Iowa History Daily: October 7 - Iowa's Constitutional Convention

Iowa History Daily: On October 7, 1844, 72 delegates met at the Old Stone Capitol in Iowa City, Iowa Territory, for the purpose of framing a state constitution. Responsible for establishing the laws, offices, and borders, the efforts of the representatives resulted in the creation of the State of Iowa by the 28th United States Congress.

The question of statehood first appeared on a ballot in Iowa Territory in 1840, however the body politic voted down the measure 2,907 to 937. The measure again failed in 1842. As the population of Iowa doubled over the course of the early 1840s, support for statehood grew. Territorial Governor John Chambers started the paperwork, and got the initial approval from President John Tyler in early 1844.

With a new census underway to help make the case, Iowans voted in April 1844 to hold a constitutional convention. Charged with laying out the state’s boundaries, establishing initial offices, and laying out a lawmaking process, delegates descended on Iowa City in October of 1844. 21 Whigs and 51 Democrats made up the delegate pool, and participants ranged in age from 27 to 66 years old. The majority of those present earned a living farming (46), while physicians, mill-wrights, miners, mechanics, and merchants also found representation in Iowa City.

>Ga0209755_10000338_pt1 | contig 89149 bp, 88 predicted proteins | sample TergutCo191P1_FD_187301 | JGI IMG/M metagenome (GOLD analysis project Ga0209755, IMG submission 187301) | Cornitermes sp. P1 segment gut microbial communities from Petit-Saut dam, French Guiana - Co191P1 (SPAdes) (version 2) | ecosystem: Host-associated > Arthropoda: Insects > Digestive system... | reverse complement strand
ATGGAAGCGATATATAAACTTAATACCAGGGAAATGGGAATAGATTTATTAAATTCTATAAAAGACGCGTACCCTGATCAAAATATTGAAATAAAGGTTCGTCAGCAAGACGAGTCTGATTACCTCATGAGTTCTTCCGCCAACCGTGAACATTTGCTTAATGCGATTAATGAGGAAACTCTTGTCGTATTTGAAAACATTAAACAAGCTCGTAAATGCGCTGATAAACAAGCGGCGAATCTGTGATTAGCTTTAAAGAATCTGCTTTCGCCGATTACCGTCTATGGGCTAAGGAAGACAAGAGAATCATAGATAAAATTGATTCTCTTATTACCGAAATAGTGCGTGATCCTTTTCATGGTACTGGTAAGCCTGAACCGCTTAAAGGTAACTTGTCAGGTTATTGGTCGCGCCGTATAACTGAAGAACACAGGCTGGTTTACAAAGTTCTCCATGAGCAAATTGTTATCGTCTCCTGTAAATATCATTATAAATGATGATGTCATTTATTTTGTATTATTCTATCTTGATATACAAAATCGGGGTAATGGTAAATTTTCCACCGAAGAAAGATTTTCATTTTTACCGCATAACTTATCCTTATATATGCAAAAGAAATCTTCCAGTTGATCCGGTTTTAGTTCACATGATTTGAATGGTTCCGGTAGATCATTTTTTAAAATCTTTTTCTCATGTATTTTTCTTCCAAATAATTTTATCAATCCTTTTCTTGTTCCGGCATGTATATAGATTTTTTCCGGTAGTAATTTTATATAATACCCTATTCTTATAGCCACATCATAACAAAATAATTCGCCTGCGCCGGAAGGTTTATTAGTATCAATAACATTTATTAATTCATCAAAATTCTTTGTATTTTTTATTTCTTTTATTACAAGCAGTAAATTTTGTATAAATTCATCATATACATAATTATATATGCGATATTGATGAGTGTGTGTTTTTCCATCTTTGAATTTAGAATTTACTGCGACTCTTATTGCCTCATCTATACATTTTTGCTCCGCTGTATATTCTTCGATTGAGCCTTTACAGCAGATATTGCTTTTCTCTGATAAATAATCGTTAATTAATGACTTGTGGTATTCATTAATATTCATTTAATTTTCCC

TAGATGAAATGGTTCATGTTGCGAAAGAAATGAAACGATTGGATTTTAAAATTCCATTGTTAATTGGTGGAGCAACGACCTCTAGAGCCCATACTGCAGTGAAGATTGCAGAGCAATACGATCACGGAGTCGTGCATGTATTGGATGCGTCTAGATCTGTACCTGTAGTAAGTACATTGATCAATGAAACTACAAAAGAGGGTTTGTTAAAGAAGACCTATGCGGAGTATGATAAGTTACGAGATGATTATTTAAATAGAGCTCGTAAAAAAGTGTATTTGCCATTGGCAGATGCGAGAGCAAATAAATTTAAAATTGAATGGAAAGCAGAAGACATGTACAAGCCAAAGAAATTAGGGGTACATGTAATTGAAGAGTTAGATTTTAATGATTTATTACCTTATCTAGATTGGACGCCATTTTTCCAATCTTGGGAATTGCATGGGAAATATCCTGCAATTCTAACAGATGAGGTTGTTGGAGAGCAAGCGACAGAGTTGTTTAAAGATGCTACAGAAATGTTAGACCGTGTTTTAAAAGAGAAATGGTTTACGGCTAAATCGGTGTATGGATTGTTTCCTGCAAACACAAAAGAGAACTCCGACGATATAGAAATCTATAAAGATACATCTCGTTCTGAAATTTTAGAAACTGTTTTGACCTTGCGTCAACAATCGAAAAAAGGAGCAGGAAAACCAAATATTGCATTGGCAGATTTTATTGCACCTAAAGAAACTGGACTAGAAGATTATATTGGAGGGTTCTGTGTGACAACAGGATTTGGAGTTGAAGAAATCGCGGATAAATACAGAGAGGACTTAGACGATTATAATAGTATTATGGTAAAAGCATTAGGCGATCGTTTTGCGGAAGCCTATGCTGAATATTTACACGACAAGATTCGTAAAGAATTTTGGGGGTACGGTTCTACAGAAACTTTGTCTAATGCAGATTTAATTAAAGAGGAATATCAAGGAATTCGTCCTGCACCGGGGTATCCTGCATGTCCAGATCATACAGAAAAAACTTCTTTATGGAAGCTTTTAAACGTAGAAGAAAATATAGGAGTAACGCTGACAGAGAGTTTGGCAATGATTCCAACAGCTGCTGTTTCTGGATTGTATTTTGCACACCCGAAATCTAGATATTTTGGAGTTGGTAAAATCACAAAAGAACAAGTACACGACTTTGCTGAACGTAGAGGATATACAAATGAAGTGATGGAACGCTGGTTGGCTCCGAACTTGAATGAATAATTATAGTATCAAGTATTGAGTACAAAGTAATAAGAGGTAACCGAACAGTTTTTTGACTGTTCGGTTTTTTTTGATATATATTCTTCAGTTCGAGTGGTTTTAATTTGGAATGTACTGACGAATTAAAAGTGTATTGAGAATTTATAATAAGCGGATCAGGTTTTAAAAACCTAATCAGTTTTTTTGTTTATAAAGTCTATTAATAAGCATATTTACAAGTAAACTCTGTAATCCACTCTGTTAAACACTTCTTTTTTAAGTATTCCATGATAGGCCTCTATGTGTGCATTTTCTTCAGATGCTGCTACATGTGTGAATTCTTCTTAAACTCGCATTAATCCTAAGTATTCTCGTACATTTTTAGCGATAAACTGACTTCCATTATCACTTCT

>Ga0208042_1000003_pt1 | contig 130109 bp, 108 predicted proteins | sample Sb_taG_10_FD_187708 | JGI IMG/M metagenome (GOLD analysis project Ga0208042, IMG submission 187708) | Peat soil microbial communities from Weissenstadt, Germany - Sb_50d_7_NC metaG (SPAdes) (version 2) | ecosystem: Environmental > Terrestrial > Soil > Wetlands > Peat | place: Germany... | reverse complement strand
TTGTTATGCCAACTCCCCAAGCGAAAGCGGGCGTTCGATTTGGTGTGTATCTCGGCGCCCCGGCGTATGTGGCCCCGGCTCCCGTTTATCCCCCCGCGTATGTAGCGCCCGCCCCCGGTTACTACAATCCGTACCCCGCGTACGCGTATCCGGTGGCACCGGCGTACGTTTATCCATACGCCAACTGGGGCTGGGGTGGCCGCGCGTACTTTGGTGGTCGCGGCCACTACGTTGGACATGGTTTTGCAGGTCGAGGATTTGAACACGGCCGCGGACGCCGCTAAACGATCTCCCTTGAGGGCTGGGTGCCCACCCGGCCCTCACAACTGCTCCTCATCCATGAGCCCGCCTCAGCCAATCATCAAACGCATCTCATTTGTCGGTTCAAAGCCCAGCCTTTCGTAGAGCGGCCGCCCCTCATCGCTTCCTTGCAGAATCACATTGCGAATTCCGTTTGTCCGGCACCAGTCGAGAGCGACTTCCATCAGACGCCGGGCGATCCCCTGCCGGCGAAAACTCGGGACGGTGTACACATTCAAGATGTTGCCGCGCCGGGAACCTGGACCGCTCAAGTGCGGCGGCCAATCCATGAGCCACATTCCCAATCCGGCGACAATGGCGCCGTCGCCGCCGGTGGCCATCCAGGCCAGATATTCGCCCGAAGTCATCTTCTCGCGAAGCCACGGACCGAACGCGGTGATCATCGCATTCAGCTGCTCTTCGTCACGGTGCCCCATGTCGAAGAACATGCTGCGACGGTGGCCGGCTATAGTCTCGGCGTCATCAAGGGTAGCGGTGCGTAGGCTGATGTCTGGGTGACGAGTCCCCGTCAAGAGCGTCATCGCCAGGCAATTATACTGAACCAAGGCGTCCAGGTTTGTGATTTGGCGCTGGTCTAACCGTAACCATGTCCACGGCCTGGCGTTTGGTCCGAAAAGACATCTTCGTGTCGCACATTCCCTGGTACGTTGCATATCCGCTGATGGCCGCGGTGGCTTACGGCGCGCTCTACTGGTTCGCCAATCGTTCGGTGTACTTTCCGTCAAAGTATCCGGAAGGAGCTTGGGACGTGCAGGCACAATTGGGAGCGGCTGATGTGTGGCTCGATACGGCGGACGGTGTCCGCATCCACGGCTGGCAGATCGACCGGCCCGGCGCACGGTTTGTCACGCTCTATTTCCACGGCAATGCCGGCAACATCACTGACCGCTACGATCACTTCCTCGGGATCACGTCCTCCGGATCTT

The most hotly debated issue of the convention came about when the delegates considered the northern border of the proposed state. Former Governor Robert Lucas, proposed a north-by-northeast running boundary stretching from the mouth of the Big Sioux River to the mouth of the Watonwan River, in what is now Minnesota, and then down the St. Peter’s River to the Mississippi River. Although the ‘Lucas Border’ didn’t pass the 28th US Congress, the proposed new state eventually did, and Iowa as we know it today came to be. #IowaOTD #IowaHistoryDaily #IowaHistoryCalendar


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